In 2011, two years after Bitcoin was released, Litecoin (LTC) entered the public arena. LTC’s creator, former Google engineer Charles Lee, described it as “silver to Bitcoin’s gold.”
But what is Litecoin, really? How has it distinguished itself from Bitcoin, and what niche will it fill in the future of finance?
Read on to find out where Litecoin came from, where it stands now, and where it’s headed in the future.
Gold is to cash as Bitcoin is to Litecoin
What does it mean for Litecoin to be “silver to Bitcoin’s gold”? Put simply, some believe that Bitcoin is better suited to be a store of value (like gold) than a medium for day-to-day commerce (like cash). This has led developers to create their own cryptocurrencies with the goal of being a better digital cash.
Litecoin was one of the earliest of these “digital cash” Bitcoin alternatives, and it remains one of the most successful.
Charles Lee discovered Bitcoin in 2011 after about a decade in Silicon Valley. He was looking for something new to focus on at the time, and an article on Bitcoin’s role in the Silk Road stoked his interest in cryptocurrencies.
Litecoin was actually Lee’s second attempt at a cryptocurrency, following up on the much less successful Fairbrix. Fairbrix tried to improve on a different cryptocurrency, Tenebrix. Lee tried out two things with Fairbrix that would ultimately prove central to Litecoin’s success:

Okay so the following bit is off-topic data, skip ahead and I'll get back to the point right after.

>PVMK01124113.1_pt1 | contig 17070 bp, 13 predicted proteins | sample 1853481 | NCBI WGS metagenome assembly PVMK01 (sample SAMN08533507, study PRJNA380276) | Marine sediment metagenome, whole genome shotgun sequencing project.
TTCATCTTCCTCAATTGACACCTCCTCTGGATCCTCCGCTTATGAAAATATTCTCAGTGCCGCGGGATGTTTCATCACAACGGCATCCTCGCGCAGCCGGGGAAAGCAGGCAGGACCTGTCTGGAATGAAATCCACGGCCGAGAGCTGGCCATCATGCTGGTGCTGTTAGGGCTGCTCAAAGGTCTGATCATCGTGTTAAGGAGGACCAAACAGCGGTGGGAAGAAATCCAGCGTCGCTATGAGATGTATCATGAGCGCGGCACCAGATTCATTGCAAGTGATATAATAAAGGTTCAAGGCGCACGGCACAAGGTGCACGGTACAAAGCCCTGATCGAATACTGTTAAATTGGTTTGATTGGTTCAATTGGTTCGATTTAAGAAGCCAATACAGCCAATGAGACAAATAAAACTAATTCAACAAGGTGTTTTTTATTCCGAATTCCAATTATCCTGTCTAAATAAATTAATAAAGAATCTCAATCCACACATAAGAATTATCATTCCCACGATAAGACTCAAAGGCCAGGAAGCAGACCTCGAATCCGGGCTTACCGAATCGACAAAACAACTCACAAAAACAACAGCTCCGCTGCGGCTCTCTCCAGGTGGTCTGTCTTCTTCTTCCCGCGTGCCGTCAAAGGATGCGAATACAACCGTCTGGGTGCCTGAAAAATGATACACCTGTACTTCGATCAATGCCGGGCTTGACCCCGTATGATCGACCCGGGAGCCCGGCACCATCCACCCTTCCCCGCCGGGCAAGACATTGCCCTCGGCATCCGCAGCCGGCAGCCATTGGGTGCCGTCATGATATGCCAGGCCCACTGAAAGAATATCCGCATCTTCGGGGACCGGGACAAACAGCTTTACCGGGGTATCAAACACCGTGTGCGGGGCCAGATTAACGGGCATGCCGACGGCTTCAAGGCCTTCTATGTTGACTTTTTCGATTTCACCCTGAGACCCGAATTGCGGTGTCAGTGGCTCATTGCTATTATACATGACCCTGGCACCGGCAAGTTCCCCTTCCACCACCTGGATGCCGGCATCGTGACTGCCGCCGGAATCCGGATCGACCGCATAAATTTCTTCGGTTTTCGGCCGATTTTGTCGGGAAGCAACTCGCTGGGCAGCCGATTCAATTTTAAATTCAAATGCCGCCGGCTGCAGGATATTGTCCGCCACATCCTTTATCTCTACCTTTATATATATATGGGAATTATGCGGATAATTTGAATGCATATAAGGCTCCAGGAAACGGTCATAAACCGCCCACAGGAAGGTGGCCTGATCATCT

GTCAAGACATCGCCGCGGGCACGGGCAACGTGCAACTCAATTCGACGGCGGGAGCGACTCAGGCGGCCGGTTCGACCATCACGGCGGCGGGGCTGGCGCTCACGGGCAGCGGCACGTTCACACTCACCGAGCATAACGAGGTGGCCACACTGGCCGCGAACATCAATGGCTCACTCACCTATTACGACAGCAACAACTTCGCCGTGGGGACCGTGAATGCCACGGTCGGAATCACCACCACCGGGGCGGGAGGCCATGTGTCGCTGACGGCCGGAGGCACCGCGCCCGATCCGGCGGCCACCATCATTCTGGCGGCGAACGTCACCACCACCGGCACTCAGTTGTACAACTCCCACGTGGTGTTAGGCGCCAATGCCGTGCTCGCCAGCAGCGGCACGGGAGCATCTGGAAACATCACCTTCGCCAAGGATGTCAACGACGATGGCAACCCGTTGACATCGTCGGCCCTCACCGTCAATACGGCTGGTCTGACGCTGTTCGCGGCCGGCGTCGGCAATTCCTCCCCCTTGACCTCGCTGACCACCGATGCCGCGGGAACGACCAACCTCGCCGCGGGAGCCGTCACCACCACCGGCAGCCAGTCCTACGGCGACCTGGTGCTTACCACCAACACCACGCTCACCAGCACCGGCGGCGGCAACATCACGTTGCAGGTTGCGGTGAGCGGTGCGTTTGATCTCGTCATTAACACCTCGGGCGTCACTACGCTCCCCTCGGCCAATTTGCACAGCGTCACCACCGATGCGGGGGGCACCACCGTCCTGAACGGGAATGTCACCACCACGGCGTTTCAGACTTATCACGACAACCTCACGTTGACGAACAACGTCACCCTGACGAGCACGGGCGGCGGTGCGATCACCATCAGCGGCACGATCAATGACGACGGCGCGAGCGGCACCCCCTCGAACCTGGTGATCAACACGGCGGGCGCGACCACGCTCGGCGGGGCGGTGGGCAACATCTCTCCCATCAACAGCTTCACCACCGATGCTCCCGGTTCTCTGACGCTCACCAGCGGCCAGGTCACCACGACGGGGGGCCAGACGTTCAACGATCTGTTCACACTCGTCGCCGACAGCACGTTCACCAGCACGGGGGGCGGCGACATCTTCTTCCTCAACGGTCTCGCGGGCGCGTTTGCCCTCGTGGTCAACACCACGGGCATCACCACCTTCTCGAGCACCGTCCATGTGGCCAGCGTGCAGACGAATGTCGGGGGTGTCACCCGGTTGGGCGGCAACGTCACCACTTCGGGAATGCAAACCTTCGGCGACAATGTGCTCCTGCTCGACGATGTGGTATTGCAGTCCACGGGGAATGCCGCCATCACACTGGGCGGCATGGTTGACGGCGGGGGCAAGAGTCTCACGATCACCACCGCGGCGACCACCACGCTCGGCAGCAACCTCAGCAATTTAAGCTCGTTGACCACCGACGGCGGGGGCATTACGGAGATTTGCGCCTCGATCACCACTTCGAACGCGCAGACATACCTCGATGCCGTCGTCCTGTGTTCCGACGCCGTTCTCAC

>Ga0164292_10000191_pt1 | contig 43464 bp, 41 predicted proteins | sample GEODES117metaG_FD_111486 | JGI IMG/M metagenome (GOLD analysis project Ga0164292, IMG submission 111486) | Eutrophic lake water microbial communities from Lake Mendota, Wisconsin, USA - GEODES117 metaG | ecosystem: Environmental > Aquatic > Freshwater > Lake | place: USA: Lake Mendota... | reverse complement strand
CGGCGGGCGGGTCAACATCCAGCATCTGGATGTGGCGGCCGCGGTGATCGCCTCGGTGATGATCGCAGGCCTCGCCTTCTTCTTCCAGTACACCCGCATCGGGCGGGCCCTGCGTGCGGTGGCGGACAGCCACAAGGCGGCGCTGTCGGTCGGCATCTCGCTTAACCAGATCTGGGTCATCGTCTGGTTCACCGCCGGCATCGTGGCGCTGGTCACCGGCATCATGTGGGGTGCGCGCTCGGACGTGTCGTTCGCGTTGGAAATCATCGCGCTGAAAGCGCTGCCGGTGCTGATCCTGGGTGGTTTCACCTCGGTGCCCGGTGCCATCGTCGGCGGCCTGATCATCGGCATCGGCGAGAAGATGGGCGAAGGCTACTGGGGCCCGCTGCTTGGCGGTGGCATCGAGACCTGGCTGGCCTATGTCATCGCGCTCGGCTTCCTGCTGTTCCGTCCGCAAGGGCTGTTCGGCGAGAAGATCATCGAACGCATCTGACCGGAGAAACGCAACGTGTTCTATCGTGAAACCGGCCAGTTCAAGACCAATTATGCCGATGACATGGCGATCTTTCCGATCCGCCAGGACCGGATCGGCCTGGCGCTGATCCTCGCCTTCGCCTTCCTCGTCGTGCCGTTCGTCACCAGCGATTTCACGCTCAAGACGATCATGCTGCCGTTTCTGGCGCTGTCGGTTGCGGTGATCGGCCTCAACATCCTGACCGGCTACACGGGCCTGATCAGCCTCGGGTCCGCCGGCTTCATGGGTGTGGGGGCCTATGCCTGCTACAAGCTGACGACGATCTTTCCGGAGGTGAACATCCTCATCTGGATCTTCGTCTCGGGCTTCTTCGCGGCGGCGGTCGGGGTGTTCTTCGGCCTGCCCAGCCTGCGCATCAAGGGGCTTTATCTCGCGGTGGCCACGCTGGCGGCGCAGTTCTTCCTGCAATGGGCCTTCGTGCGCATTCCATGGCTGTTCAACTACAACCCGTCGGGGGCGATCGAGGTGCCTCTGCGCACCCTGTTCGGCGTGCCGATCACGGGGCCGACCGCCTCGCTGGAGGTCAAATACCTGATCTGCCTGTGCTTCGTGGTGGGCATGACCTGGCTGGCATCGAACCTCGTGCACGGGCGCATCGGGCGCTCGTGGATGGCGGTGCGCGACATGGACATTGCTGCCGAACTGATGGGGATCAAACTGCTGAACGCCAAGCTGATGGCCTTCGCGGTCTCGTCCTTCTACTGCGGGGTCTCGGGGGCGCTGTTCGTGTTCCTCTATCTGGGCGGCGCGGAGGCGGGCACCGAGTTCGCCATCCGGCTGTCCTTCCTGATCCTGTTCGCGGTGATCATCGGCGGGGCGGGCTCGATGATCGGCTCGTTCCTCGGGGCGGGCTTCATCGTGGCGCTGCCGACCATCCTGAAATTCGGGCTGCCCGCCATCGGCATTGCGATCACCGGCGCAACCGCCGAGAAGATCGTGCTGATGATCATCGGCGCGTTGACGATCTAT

- Public release without pre-mining. The creator of Tenebrix had tried to capture its value by “pre-mining” seven million coins for himself before publicly launching it; Lee wanted to give everyone a chance to capture his new coin’s value by releasing it publicly from the beginning of the blockchain.
- Scrypt as a proof-of-work algorithm. In late 2011, the mining of Bitcoin was becoming increasingly centralized as companies designed increasingly specialized computer processors built for the sole purpose of mining BTC as efficiently as possible. Lee created a new proof-of-work function that relied more on computer memory than on raw processing power, making it harder for centralized mining pools to control the network and making it easier for virtually anyone to mine the cryptocurrency.
These changes were meant to make Fairbrix fairer than Tenebrix, like the name implied. When a number of bugs ultimately derailed Fairbrix, Lee decided to apply these same principles of fairness to create a clone of another cryptocurrency: Bitcoin.
Thus, Litecoin was born.
A few lines of code make a big difference
Just like Fairbrix was a “clone” of Tenebrix, Litecoin is a “clone” of Bitcoin: it’s an almost-identical cryptocurrency with just a few key differences.
Here’s a rundown of six major points of comparison when it comes to Litecoin vs. Bitcoin:
It’s worth emphasizing that Litecoin and Bitcoin are structurally more alike than different: they have the same type of addresses (P2PKH and P2SH), the same consensus mechanism (proof of work), and most of the same code. Yet the few differences that Litecoin has are aimed to make is a much better cryptocurrency for day-to-day commerce. How can that be?
The most obvious way is through shorter block times. Shorter block times mean that it takes less time for merchants to confirm transactions, which means that people can theoretically exchange their LTC for goods and services faster than they can exchange their BTC.